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Saturday, February 27, 2021

Yummy!


 In about 3 more months, these should be available locally....

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Re Wild Ginger..."Wild ginger has some interesting ethnobotanical uses as well. Native Americans and early Euro-American settlers have used wild ginger as a spice. The root is harvested dried and then ground into a powder.  Early settlers also cooked pieces of the root in sugar water for several days to obtain a ginger-flavored, candied root. The left over liquid was then boiled down to syrup that was used on pancakes and other food items. However, you should be aware that scientists have determined that the plants may contain poisonous compounds and consumption of the plant is highly discouraged."  This is from an article of the U.S. Forestry Service.

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And while I am thinking or it....about Bloodroot:  One source says : The red juice from the underground stem was used by Native Americans as a dye for baskets, clothing, and war paint, as well as for insect repellent.

But a book I have in my possession says that the root should be combined with oak bark to make the dye.  According to this book, A Guide to Medicinal Plants of the Appalachia that was published by the US Forestry service, bloodroot is extremely poisonous.  It is a source of morphine.  It has been used as an emetic and a laxative.    because of its expectorant qualities it has been used to treat chronic bronchitis.  It is both a pain reliever and sedative. 

20 comments:

Ginny Hartzler said...

Wow, this Bloodroot info is amazing! Who knew about the morphine connection! And I like the ginger facts, too. Thanks!

CheerfulMonk said...

Thanks for the education. I’ll stick with strawberries!

Bill said...

Gimme!

ushasurya said...

Gosh!! Those strawberries look really luscious !!! I just love thme and the strawberries milkshake.
Noted all you have written about wild ginger It is amazing !!!

Sandra said...

wow, on the bloodroot info, I would not touch it but i bet it was used for lots of things back in the day before modern medicine. we have strawberries almost year round here. and because most are local they don't cost as much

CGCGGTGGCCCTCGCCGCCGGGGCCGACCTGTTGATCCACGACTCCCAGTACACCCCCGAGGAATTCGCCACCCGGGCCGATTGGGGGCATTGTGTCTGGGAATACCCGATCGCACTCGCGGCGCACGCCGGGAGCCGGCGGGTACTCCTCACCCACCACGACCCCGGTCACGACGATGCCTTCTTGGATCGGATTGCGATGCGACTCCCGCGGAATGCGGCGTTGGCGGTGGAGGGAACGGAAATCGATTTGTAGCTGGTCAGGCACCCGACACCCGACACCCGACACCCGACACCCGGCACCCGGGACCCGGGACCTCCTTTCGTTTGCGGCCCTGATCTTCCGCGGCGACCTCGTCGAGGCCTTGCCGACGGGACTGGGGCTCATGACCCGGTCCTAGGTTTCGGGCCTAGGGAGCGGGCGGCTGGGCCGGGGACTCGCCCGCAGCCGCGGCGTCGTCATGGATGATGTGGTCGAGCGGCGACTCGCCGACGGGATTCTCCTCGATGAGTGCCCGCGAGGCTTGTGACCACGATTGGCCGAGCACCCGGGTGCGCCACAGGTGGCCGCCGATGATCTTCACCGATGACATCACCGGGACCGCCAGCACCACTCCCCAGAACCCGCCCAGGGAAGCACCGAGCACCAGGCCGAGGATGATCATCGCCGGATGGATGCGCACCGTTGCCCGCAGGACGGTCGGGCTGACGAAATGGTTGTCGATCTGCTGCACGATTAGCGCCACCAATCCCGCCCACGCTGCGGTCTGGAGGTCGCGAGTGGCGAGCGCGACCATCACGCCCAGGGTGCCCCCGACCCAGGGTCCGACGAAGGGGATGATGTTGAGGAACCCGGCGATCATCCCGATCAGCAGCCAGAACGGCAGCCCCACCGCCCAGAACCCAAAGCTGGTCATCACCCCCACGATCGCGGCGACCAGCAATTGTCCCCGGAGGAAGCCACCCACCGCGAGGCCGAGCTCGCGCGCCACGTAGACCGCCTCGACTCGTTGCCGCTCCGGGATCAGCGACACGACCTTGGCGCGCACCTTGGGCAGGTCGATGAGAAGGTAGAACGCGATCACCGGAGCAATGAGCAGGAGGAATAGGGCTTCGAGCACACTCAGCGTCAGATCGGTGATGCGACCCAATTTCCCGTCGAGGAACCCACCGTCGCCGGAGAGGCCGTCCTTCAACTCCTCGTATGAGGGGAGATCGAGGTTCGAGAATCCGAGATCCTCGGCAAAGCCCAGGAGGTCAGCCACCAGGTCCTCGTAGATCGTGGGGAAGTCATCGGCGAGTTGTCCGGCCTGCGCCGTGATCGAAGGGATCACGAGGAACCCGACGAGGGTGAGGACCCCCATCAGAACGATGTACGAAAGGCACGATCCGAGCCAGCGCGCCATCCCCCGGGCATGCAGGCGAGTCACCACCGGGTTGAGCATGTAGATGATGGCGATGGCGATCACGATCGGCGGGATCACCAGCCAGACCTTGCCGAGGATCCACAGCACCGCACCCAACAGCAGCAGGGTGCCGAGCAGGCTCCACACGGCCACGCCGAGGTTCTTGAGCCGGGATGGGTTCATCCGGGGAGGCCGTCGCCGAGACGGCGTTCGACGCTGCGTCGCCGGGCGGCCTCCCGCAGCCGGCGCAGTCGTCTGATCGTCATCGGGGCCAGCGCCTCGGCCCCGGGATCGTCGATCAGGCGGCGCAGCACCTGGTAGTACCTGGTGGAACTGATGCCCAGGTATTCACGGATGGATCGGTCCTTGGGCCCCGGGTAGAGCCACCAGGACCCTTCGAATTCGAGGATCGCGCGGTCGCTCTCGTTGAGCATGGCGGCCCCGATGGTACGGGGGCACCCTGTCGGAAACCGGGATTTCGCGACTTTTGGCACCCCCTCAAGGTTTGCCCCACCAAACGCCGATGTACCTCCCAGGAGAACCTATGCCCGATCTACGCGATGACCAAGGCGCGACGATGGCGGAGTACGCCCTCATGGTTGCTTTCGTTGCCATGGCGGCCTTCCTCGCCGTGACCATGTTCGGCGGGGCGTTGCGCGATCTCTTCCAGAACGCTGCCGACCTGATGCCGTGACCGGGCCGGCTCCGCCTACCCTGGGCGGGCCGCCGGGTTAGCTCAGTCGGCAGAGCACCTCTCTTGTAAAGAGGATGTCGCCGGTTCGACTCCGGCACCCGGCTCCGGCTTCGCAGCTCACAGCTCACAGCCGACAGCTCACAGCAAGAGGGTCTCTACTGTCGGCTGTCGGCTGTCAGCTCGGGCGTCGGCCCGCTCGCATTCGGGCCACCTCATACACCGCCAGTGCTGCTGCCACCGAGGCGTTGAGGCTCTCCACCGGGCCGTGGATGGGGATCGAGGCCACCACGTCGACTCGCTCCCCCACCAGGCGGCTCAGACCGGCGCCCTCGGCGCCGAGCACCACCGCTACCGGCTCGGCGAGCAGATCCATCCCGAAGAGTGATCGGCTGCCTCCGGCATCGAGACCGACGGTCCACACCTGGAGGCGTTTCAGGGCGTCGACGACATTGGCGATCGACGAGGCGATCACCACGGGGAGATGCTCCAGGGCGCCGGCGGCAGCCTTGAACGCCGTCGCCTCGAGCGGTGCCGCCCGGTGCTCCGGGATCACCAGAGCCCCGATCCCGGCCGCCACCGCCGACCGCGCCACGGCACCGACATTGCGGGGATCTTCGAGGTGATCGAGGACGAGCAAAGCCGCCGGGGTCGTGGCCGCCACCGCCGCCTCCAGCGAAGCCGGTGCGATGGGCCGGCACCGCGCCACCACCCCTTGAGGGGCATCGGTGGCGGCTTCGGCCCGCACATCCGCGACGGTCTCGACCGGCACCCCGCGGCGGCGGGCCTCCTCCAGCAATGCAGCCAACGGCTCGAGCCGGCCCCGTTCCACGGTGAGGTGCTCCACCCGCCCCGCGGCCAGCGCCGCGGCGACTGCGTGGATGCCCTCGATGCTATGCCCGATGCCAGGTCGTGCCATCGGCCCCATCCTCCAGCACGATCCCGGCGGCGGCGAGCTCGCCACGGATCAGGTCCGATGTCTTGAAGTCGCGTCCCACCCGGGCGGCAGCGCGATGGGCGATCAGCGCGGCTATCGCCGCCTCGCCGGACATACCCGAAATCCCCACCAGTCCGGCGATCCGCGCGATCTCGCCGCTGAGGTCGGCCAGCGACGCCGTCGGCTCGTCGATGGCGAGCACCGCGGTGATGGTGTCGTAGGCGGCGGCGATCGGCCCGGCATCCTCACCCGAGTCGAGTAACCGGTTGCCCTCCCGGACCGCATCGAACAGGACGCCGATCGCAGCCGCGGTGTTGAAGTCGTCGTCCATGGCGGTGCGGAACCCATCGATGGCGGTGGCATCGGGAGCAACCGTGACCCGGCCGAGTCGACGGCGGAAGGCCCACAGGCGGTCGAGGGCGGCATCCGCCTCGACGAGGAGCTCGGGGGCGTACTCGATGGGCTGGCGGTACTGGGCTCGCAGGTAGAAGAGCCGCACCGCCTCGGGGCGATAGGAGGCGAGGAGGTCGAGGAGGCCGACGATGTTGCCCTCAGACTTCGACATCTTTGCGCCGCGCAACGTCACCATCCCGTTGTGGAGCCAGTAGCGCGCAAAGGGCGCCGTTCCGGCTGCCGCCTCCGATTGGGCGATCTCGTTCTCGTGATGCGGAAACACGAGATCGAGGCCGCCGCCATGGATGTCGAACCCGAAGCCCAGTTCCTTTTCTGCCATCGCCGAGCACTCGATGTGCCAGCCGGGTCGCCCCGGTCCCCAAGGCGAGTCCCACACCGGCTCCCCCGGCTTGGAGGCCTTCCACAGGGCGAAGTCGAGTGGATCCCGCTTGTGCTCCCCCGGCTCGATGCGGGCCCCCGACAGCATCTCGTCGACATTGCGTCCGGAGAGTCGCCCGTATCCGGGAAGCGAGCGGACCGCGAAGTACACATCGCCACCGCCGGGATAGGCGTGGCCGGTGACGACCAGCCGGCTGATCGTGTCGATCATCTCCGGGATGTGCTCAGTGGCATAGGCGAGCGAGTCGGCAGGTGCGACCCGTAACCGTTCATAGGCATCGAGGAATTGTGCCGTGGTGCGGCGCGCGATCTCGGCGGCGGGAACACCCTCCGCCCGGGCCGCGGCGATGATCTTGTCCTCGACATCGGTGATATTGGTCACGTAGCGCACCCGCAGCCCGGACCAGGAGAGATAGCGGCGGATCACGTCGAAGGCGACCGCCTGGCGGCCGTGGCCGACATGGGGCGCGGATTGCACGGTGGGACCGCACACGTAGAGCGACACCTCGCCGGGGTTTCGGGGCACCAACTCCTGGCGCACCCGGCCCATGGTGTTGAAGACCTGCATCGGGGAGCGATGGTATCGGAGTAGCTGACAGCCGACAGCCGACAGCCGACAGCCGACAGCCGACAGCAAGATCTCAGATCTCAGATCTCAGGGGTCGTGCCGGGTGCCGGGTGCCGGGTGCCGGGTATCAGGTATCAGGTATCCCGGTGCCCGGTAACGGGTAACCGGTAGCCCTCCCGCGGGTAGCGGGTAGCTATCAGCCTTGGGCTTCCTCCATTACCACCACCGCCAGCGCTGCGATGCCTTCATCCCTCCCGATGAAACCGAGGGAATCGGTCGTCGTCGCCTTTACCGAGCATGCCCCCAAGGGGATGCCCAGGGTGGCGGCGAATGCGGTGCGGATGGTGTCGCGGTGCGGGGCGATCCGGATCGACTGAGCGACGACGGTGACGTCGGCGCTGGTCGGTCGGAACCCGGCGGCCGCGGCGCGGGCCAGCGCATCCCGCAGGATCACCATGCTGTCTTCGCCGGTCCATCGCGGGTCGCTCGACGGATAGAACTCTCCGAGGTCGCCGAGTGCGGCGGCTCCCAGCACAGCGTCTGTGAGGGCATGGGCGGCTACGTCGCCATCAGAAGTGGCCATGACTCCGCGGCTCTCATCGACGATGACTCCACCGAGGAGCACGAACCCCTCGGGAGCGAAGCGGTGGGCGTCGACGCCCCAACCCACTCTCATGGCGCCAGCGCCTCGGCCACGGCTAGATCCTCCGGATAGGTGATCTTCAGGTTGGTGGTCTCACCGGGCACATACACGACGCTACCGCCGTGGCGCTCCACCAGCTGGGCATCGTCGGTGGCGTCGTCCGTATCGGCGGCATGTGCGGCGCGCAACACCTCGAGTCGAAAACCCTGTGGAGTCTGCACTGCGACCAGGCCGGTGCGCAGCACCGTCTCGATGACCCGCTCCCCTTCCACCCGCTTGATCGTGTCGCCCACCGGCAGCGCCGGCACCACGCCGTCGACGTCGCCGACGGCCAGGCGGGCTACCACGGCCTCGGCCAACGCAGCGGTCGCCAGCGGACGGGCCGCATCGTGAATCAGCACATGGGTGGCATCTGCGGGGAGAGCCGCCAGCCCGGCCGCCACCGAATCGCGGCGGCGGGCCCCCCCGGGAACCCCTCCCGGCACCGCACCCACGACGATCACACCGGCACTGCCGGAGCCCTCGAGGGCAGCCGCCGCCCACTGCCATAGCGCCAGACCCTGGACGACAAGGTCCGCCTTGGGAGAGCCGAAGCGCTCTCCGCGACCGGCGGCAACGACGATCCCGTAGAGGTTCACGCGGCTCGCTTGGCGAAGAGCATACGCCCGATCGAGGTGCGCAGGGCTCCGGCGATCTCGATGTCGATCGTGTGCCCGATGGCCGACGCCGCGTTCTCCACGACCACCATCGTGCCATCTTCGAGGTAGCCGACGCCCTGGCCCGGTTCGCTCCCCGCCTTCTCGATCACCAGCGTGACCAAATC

eileeninmd said...

Hello,

I love strawberries, they are yummy!
Take care, have a great new week!

Yamini MacLean said...

Hari OM
OOOH - somehow I missed yesterday's post - very different from the culinary ginger I am used to! I do know that this European form (yes it's over here too) was sometimes used medicinally but was unaware of it being used for candy etc. You tease, with these strawberries!!! YAM xx

Nancy Chan said...

Wow! Beautiful strawberries.

Martha said...

Yum, I can't wait for good roadside stand strawberries!

Ruth Hiebert said...

Ohhh!!! Now I really want some strawberries .

Anni said...

Strawberry shortcake...oh, now I'm craving it.

I had to go back and re-read it tho, I was thinking ..."native Americans had syrup on their pancakes?" Hmmm, they had PANCAKES? Now, I see it was "early settlers".

....peter:) said...

the strawberries look ripe and delicious Rose... we will have to wait at least five more months to get them from the garden....peter:)

Kodak said...

Strawberries for me, but interesting information also.

ElaineH said...

I wonderful image. Looking forward to fresh strawberries! I am looking forward to going to the local produce. It just tastes so much better!

Ann Thompson said...

Oh those look so good.
Your info about wild ginger and bloodroot are exactly why I would never attempt to use things growing wild. I would probably kill myself...lol

happyone said...

Oh those strawberries sure look good. One of my favorite fruits.
Thanks for the interesting facts about the ginger and the bloodroot too.

Laurel Wood said...

Interesting about what the different plant# were used for. I love strawberries.

Michael Rawluk said...

That is when they shout start appearing in our garden.

Claudine/canelle said...

Merci pour les explications
et hummmm....merci pour les fraises ....
Bises

Laura. M said...

Me encantan Rose. Pero aún no están maduras del todo.
Cuídate.
Un abrazo.

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